Côte d'Ivoire

Improving chances for malnourished children in Côte d'Ivoire

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© UNICEF Côte d'Ivoire /2009/Gangale
Silué Kewa Tchewa with her newborn at home in Korhogo. After giving birth to this, her ninth child, she faced difficulties producing milk. She is being assisted at a UNICEF-supported therapeutic feeding centre.

ABIDJAN, Côte d’Ivoire, 1 April 2010 – Since her ninth child was born, Silué Kewa Tchewa‘s breasts have not produced a drop of milk. As a result, her six-week-old, Fatoumata, is underweight.

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But the baby recently gained nearly 200 grams in – just a few days – when she was brought to a UNICEF supported Red Cross therapeutic nutritional centre.

“After the birth, I didn’t have milk for two weeks,” Ms. Tchewa says. “A neighbour spoke to me about this centre, but I hoped that I would produce milk again. I bought drugs from the pharmacy to stimulate lactation, but that only worked for two hours.”

Blaming evil spirits

“When the child is malnourished, its growth is slowed down. The parents don’t like this and blame evil spirits,” said Red Cross nutritional centre manager Salimata Coulibaly. “Some abandon their child. Our first task is to explain why the child is sick, the causes, and how they can get better.”

In this rural area, cotton was once the main crop. The economic crisis – combined with a political crisis in Côte d’Ivoire – has weakened many families. Farmers are forced to sell all their vegetables to make ends meet, without keeping part of their crop for their own consumption.

In the villages, the incidence of malnutrition is very high. UNICEF works with the public authorities and NGOs to reach out to these communities and improve their understanding of nutrition issues. Community health workers conduct local follow-up outreach visits.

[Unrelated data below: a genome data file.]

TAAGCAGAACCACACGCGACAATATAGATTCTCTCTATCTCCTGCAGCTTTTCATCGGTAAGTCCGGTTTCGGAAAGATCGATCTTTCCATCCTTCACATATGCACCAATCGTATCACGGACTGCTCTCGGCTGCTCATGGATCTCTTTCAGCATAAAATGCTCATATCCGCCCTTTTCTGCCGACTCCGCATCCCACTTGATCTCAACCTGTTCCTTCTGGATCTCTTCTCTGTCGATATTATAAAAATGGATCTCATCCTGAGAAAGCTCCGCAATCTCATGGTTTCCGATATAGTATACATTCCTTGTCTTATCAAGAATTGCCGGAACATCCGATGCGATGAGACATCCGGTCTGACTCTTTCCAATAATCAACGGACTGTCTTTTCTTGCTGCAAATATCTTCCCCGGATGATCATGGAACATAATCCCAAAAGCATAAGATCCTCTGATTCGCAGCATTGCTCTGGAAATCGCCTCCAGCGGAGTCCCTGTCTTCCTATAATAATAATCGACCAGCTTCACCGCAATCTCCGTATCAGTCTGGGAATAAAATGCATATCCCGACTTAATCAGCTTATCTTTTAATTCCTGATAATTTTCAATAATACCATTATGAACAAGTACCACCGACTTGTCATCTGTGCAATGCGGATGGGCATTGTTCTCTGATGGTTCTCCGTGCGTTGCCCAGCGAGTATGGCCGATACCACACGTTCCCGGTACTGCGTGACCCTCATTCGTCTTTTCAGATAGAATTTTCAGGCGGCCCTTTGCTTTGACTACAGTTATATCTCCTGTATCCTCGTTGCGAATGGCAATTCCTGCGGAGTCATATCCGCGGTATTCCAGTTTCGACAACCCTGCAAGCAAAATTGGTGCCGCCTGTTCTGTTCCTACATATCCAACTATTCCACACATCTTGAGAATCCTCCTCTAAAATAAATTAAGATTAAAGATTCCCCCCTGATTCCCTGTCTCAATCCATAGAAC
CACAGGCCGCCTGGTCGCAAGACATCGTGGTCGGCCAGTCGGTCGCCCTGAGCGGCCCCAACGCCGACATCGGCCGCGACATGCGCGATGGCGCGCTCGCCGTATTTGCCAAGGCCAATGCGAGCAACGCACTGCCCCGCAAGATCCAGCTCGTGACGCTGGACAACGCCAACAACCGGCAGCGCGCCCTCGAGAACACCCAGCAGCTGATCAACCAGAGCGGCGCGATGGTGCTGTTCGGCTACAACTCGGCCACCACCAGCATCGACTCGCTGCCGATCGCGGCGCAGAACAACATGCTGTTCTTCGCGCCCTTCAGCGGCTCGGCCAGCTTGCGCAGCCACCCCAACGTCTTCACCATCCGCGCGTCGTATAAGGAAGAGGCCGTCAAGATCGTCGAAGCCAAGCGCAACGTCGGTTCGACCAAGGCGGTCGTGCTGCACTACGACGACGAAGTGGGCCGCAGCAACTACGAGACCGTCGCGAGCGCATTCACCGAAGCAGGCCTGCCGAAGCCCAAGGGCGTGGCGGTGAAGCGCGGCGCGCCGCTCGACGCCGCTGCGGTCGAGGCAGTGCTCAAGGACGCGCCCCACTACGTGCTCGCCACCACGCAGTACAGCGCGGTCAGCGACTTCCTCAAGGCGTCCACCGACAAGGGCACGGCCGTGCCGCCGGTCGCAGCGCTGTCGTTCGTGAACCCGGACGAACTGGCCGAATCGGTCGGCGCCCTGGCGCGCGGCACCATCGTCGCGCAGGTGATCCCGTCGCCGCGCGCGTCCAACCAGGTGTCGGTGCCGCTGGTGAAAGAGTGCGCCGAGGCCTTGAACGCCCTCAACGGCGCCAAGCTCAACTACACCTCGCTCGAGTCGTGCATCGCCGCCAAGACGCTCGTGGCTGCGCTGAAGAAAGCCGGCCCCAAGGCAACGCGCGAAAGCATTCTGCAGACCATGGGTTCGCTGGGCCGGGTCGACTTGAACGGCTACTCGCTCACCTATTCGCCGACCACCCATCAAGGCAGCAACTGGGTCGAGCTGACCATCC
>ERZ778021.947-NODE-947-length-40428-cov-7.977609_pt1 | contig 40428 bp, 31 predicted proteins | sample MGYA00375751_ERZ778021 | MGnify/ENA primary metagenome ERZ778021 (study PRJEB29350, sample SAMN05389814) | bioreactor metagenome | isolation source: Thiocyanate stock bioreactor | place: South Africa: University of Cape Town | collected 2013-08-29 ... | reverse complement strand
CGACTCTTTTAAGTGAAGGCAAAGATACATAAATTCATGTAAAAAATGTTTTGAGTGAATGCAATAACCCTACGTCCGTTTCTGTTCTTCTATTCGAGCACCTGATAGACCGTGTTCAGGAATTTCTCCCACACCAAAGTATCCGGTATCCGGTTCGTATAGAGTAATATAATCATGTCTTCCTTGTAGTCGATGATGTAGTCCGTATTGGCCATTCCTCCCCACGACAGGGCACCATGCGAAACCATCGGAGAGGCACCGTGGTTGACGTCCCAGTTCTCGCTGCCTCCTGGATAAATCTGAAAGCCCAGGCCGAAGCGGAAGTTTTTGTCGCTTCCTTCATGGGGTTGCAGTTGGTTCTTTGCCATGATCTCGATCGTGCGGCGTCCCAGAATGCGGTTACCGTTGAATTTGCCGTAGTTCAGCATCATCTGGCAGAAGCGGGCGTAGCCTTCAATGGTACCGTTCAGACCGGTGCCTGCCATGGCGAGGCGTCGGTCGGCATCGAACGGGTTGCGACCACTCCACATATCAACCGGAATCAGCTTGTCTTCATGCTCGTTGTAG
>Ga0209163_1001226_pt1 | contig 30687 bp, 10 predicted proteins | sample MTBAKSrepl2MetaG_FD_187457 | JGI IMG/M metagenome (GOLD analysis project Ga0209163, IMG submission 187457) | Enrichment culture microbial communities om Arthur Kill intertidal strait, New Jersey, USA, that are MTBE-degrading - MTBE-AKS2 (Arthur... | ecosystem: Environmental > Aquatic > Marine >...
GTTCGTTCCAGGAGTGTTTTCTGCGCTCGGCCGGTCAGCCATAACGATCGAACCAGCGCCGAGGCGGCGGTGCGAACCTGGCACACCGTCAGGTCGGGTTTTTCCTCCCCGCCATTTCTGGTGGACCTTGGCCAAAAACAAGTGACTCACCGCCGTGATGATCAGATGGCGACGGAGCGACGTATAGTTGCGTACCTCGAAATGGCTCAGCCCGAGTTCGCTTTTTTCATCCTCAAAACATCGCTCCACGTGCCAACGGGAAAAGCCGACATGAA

Providing food and care

Today, at the rural dispensary in Bahouakaha, four volunteer health workers arrived to see to the nearly 150 women eager to weigh their infants.

In the crowd, Yegnon Silué watched on as the health workers took measurements of his small daughter, Salome, who is just under two years old. Last month, the scale read 8.7 kg right before she suffered a bout of severe diarrhoea. Today, she weighs just 7.9 kg. As a result, Mr. Silué was directed to the dispensary, where he will receive a bag of beans and a kilo of soya flour to last the week.

In more serious cases, children are referred to the hospital in Korhogo to recieve more intensive treatments.


 

 

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UNICEF correspondent Eva Gilliam reports on UNICEF’s efforts to combat malnutrition in Côte d’Ivoire.
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